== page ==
Microsoft launches Halloween anti-piracy blitz

Microsoft launches Halloween anti-piracy blitz

Pirates dealing in 'trick' software targeted in lawsuits

Microsoft has launched a Halloween blitz on software pirates dealing in what it describes as counterfeit "trick" software disguised as genuine code.

The Redmond giant has filed 20 lawsuits against alleged dealers of counterfeit or infringing software in Alabama, California, Connecticut, Georgia, Illinois, Mississippi, New Jersey, New York, Ohio, Oklahoma, Texas, Utah and Virginia.

Microsoft said that the lawsuits are part of its ongoing commitment to protect intellectual property, jobs, honest resellers and partners. It added that much pirated software leaves users open to viruses, loss of data or identity theft.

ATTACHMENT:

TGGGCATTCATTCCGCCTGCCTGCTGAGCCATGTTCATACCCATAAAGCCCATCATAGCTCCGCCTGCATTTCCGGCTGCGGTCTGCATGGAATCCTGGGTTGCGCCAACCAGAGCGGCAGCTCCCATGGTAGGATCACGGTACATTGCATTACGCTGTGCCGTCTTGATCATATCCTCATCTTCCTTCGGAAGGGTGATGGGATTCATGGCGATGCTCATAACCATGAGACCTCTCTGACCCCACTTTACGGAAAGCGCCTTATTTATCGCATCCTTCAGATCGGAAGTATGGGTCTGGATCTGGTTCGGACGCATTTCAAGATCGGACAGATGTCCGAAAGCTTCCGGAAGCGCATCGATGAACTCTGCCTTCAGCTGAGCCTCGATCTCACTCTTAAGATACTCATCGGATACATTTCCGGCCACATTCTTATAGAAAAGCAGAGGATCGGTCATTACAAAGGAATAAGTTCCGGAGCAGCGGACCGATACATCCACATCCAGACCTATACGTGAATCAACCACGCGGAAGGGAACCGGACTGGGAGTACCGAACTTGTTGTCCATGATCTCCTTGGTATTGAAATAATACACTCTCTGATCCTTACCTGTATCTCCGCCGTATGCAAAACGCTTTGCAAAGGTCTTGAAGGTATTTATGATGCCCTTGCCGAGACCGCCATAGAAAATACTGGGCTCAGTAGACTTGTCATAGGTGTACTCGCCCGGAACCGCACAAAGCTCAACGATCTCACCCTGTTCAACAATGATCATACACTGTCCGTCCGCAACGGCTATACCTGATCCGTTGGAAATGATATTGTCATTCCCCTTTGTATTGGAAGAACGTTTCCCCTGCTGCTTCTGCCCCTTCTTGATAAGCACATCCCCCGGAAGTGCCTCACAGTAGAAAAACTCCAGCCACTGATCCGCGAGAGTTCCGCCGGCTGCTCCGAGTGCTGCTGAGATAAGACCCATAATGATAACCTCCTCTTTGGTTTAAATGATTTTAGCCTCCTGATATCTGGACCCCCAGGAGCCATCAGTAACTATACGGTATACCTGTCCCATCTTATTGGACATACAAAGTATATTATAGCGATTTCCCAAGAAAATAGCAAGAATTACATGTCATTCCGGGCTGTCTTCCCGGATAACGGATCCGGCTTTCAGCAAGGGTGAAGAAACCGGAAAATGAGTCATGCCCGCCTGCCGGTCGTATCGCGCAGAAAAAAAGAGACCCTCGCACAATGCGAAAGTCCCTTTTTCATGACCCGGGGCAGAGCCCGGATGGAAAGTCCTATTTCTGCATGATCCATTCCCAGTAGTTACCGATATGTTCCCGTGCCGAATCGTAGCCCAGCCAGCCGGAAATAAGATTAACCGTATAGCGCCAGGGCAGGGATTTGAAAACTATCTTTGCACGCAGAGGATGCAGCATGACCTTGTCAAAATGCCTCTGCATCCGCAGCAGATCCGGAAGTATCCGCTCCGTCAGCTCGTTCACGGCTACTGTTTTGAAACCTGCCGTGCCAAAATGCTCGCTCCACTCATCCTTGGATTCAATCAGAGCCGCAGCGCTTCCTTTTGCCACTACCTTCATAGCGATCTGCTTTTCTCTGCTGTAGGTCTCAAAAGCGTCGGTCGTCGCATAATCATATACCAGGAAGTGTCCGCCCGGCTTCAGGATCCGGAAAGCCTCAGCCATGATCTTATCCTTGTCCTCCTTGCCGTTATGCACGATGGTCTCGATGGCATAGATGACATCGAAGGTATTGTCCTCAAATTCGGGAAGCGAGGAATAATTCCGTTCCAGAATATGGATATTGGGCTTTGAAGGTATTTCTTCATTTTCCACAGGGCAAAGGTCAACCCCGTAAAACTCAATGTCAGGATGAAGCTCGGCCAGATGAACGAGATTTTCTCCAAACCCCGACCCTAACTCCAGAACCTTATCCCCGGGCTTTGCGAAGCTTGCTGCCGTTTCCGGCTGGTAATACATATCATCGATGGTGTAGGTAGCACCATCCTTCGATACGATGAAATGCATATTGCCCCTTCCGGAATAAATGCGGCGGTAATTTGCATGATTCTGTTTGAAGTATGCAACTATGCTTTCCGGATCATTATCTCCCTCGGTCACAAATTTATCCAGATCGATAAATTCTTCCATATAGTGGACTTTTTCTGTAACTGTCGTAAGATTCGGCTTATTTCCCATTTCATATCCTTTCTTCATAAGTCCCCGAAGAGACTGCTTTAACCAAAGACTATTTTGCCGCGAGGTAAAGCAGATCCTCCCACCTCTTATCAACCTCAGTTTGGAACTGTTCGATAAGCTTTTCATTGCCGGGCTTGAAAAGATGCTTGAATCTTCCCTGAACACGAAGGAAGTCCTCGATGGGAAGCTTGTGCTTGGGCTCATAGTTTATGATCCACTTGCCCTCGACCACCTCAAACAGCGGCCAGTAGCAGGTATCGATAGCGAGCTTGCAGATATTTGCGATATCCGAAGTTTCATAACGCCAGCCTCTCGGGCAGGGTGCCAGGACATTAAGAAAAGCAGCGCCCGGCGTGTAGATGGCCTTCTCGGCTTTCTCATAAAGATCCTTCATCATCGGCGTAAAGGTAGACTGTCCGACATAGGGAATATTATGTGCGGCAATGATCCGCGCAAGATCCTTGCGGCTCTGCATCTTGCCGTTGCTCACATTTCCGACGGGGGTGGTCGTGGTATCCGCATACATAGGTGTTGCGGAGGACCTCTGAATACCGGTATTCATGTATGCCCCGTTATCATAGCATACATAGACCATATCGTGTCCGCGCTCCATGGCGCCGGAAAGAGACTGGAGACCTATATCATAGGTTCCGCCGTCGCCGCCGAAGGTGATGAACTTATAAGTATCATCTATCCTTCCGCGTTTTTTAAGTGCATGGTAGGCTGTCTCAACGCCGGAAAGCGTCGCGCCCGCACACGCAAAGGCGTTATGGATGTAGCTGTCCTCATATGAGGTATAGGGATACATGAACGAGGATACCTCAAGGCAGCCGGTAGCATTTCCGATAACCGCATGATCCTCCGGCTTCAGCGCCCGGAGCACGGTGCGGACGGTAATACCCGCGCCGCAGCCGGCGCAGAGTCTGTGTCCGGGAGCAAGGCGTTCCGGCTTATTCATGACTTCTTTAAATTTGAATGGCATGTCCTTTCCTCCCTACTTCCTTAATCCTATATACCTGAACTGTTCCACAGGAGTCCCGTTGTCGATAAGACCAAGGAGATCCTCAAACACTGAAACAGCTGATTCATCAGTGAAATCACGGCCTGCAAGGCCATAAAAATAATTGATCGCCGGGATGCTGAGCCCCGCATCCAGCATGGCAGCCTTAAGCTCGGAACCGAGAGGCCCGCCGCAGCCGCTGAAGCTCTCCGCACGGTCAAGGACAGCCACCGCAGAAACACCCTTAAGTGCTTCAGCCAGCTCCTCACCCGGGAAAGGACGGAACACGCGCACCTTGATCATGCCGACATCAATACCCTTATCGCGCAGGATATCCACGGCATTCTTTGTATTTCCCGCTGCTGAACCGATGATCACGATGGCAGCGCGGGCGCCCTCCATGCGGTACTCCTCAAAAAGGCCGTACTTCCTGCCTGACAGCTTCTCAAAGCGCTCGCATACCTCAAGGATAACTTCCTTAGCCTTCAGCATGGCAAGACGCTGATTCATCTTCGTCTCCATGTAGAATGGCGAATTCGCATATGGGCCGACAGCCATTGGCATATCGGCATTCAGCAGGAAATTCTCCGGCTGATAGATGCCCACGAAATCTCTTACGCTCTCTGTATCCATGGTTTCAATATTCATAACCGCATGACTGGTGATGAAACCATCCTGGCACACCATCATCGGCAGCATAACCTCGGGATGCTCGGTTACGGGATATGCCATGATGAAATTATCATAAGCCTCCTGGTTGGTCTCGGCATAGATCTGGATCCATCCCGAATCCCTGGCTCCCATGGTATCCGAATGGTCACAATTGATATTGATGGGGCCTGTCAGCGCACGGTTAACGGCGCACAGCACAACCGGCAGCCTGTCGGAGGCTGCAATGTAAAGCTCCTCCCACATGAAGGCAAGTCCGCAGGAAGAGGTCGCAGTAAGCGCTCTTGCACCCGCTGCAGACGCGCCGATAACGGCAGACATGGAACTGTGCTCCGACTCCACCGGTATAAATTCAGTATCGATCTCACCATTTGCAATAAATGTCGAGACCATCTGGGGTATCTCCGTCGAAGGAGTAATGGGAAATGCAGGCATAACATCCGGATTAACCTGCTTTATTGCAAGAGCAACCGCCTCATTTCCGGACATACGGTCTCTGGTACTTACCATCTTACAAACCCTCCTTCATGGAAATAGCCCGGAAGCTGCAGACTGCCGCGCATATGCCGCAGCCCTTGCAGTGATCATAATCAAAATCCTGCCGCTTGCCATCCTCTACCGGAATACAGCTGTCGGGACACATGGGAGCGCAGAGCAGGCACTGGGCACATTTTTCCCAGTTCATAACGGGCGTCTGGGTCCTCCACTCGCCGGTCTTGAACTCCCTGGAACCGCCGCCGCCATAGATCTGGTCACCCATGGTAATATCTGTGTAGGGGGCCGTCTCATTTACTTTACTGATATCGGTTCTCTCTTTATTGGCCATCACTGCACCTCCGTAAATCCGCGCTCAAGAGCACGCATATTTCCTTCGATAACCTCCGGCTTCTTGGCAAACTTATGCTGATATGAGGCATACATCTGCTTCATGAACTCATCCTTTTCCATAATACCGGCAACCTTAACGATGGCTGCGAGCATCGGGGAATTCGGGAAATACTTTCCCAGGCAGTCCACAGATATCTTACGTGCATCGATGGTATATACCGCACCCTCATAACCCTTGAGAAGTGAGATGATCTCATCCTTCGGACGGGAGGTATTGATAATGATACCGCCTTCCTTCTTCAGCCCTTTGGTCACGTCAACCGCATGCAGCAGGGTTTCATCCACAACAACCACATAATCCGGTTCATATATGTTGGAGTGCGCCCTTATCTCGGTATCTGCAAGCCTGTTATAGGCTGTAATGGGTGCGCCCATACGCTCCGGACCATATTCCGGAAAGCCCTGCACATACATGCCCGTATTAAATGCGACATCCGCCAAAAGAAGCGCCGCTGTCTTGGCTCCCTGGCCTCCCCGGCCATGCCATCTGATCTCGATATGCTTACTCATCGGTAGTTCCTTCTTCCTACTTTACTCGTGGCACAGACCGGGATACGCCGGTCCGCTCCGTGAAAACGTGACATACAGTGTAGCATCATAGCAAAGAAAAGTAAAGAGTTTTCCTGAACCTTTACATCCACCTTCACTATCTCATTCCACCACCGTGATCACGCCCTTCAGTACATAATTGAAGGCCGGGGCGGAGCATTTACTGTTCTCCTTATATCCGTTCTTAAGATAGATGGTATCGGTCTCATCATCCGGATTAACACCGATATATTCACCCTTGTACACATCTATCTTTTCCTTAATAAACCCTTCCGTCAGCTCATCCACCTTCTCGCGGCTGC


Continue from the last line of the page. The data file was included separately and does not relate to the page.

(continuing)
"This is not just about protecting Microsoft's intellectual property," said Microsoft attorney Sharon Cates.

"This is also about protecting consumers and the thousands of owners of small and large businesses and their employees who make up the software industry and depend on it for their livelihoods."

A recent Gallup study commissioned by the US Chamber of Commerce found that 22 per cent of adults in the US have reported purchasing some type of counterfeit product in the past year.

Counterfeit products range from auto parts to cigarettes, and from extension cables to software.